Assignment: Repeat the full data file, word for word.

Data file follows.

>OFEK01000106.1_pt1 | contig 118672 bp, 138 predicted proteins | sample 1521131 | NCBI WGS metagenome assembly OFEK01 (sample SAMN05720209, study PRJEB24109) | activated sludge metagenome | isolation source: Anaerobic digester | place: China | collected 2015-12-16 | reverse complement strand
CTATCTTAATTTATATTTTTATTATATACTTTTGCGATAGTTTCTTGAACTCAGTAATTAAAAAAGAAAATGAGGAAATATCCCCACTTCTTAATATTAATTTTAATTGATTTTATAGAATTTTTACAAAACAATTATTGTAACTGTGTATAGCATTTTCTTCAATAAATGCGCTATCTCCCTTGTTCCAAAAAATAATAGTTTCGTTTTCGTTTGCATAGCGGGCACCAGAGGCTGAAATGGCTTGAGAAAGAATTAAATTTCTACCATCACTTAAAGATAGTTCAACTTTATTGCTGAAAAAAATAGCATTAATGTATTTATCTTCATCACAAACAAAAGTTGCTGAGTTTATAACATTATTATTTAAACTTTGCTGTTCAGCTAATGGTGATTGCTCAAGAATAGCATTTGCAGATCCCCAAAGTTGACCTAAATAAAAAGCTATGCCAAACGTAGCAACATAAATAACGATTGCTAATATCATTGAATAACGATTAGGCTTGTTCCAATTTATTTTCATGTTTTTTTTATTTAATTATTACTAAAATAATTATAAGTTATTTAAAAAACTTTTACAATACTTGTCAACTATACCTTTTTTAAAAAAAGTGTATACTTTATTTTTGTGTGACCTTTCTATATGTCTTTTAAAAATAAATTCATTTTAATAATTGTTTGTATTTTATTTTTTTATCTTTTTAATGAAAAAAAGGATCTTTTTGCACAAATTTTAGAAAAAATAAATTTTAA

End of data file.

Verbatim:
>OFEK01000106.1_pt1 | contig 118672 bp, 138 predicted proteins | sample 1521131 | NCBI WGS metagenome assembly OFEK01 (sample SAMN05720209, study PRJEB24109) | activated sludge metagenome | isolation source: Anaerobic digester | place: China | collected 2015-12-16 | reverse complement strand
CTATCTTAATTTATATTTTTATTATATACTTTTGCGATAGTTTCTTGAACTCAGTAATTAAAAAAGAAAATGAGGAAATATCCCCACTTCTTAATATTAATTTTAATTGATTTTATAGAATTTTTACAAAACAATTATTGTAACTGTGTATAGCATTTTCTTCAATAAATGCGCTATCTCCCTTGTTCCAAAAAATAATAGTTTCGTTTTCGTTTGCATAGCGGGCACCAGAGGCTGAAATGGCTTGAGAAAGAATTAAATTTCTACCATCACTTAAAGATAGTTCAACTTTATTGCTGAAAAAAATAGCATTAATGTATTTATCTTCATCACAAACAAAAGTTGCTGAGTTTATAACATTATTATTTAAACTTTGCTGTTCAGCTAATGGTGATTGCTCAAGAATAGCATTTGCAGATCCCCAAAGTTGACCTAAATAAAAAGCTATGCCAAACGTAGCAACATAAATAACGATTGCTAATATCATTGAATAACGATTAGGCTTGTTCCAATTTATTTTCATGTTTTTTTTATTTAATTATTACTAAAATAATTATAAGTTATTTAAAAAACTTTTACAATACTTGTCAACTATACCTTTTTTAAAAAAAGTGTATACTTTATTTTTGTGTGACCTTTCTATATGTCTTTTAAAAATAAATTCATTTTAATAATTGTTTGTATTTTATTTTTTTATCTTTTTAATGAAAAAAAGGATCTTTTTGCACAAATTTTAGAAAAAATAAATTTTAA